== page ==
So where are the Stars of David in her line? Rodkin has made them in the past, “but the truth is, they didn’t sell very well.”

As for whether we can expect to see the first lady adorned in more of her jewelry, Rodkin said, somewhat mysteriously, “You never know.”


The Jewish Daily Forward welcomes reader comments in order to promote thoughtful discussion on issues of importance to the Jewish community. In the interest of maintaining a civil forum, The Jewish Daily Forwardrequires that all commenters be appropriately respectful toward our writers, other commenters and the subjects of the articles. Vigorous debate and reasoned critique are welcome; name-calling and personal invective are not. While we generally do not seek to edit or actively moderate comments, our spam filter prevents most links and certain key words from being posted and The Jewish Daily Forward reserves the right to remove comments for any reason.





Find us on Facebook!
  • “Twist and Shout.” “Under the Boardwalk.” “Brown-Eyed Girl.” What do these great songs have in common? A forgotten Jewish songwriter. We tracked him down.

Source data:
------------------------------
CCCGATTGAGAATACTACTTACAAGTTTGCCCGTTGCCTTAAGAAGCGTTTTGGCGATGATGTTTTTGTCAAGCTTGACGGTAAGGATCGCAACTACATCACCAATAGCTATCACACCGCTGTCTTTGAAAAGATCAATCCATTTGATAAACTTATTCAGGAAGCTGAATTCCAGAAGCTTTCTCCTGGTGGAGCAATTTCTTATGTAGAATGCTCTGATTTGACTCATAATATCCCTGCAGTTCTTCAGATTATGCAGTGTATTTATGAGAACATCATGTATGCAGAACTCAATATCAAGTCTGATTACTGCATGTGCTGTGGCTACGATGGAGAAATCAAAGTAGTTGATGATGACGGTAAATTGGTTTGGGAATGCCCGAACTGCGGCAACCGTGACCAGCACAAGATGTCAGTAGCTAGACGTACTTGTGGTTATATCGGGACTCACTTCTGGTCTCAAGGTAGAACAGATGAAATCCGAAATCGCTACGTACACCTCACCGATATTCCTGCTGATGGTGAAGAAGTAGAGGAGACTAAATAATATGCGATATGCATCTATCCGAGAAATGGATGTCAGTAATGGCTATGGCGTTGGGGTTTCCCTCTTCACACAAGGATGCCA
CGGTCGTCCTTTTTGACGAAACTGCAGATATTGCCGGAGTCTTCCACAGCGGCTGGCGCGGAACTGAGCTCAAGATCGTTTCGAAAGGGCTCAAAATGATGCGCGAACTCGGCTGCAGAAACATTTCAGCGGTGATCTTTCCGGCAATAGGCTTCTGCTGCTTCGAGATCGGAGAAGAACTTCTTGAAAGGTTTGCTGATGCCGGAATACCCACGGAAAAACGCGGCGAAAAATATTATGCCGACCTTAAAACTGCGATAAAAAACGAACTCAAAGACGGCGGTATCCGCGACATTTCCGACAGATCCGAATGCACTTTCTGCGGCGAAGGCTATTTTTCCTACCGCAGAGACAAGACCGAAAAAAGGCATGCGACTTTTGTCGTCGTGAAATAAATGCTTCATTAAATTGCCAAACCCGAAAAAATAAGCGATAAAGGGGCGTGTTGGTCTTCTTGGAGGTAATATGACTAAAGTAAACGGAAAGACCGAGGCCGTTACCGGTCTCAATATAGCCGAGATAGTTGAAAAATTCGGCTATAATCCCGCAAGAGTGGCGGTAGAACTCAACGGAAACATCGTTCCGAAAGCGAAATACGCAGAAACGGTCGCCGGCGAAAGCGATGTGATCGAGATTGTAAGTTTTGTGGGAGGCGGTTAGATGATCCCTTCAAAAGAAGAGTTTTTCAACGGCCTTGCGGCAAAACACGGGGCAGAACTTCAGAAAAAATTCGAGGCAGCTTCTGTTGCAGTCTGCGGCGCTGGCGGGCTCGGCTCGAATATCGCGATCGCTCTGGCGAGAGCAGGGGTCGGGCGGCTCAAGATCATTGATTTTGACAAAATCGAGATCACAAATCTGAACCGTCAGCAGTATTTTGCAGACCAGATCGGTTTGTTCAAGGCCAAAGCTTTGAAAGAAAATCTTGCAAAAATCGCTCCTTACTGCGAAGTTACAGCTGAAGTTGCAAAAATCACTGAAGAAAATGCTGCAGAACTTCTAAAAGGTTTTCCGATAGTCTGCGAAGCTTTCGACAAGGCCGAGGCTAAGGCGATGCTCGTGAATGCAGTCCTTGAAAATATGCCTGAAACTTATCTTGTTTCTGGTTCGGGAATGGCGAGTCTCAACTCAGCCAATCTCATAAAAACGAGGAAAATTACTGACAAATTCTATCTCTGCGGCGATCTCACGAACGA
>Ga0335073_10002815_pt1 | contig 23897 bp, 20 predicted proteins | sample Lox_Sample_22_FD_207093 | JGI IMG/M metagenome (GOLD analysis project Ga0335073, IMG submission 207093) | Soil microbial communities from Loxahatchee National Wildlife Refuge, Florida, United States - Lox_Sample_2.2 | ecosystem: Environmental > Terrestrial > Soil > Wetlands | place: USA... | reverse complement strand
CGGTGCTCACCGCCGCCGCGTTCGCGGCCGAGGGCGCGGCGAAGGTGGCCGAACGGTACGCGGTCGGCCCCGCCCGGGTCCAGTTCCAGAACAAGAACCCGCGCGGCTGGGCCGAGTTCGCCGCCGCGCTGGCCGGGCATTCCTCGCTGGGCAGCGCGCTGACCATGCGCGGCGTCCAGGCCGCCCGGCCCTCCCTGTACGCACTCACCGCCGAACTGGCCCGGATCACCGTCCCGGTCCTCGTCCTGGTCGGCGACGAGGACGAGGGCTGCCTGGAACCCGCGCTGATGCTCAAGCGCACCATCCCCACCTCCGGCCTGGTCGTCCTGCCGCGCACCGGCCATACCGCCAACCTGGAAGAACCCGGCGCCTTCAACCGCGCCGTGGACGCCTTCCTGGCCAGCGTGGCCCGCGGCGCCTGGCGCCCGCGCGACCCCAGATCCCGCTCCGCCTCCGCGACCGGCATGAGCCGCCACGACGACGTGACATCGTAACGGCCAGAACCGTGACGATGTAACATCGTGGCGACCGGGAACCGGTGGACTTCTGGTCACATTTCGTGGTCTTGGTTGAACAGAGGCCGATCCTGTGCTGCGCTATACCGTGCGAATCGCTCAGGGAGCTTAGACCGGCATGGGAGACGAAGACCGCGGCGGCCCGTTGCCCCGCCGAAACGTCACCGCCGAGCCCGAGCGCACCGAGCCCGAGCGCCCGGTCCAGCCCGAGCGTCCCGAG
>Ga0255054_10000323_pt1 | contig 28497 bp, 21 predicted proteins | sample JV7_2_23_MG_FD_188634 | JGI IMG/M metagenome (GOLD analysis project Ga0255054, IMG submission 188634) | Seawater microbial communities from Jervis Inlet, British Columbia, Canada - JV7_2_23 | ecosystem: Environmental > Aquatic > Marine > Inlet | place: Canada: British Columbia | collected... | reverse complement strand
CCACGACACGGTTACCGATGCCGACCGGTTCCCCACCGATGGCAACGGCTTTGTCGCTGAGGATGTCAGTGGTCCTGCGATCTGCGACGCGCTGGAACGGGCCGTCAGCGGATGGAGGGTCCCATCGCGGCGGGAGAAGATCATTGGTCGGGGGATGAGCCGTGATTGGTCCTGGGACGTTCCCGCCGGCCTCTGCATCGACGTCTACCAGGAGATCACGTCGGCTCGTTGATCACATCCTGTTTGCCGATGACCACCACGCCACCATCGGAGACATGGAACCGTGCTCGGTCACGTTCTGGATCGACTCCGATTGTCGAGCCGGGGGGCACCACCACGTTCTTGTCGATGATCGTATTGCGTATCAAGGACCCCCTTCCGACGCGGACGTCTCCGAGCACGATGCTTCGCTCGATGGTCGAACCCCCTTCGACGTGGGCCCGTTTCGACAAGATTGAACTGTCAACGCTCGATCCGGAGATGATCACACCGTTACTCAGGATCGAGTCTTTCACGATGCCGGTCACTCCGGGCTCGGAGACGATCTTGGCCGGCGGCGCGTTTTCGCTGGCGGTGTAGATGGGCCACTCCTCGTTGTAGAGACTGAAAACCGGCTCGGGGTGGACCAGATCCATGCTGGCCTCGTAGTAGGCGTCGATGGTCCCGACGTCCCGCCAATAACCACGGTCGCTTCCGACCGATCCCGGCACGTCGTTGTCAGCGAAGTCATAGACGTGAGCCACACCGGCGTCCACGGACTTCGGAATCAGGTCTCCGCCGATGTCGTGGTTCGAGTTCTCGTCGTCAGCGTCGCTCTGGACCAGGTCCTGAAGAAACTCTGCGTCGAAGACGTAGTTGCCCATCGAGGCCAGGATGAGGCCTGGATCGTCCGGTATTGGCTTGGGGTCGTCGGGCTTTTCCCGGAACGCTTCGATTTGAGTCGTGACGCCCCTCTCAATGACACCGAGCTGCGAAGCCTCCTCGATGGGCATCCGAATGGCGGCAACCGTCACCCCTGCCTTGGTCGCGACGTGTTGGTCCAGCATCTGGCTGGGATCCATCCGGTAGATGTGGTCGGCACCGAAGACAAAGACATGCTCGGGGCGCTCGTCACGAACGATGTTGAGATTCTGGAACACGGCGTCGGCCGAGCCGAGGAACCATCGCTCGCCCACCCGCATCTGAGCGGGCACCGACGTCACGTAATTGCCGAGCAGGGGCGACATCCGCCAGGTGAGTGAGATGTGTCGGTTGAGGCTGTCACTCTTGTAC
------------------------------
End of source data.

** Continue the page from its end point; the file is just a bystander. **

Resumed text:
• What can we learn from tragedies like the rampage in suburban Kansas City? For one thing, we must keep our eyes on the real threats that we as Jews face.
  • When is a legume not necessarily a legume? Philologos has the answer.
  • "Sometime in my childhood, I realized that the Exodus wasn’t as remote or as faceless as I thought it was, because I knew a former slave. His name was Hersh Nemes, and he was my grandfather." Share this moving Passover essay!
  • Getting ready for Seder? Chag Sameach! http://jd.fo/q3LO2
  • "We are not so far removed from the tragedies of the past, and as Jews sit down to the Seder meal, this event is a teachable moment of how the hatred of Jews-as-Other is still alive and well. It is not realistic to be complacent."
  • Aperitif Cocktail, Tequila Shot, Tom Collins or Vodka Soda — Which son do you relate to?
  • Elvis craved bacon on tour. Michael Jackson craved matzo ball soup. We've got the recipe.
  • This is the face of hatred.
  • What could be wrong with a bunch of guys kicking back with a steak and a couple of beers and talking about the Seder? Try everything. #ManSeder
  • BREAKING: Smirking killer singled out Jews for death in suburban Kansas City rampage. 3 die in bloody rampage at JCC and retirement home.
  • Real exodus? For Mimi Minsky, it's screaming kids and demanding hubby on way down to Miami, not matzo in the desert.
  • The real heroines of Passover prep aren't even Jewish. But the holiday couldn't happen without them.
  • Is Handel’s ‘Messiah’ an anti-Semitic screed?
  • Meet the Master of the Matzo Ball.
  • from-cache

Would you like to receive updates about new stories?




















We will not share your e-mail address or other personal information.

Already subscribed? Manage your subscription.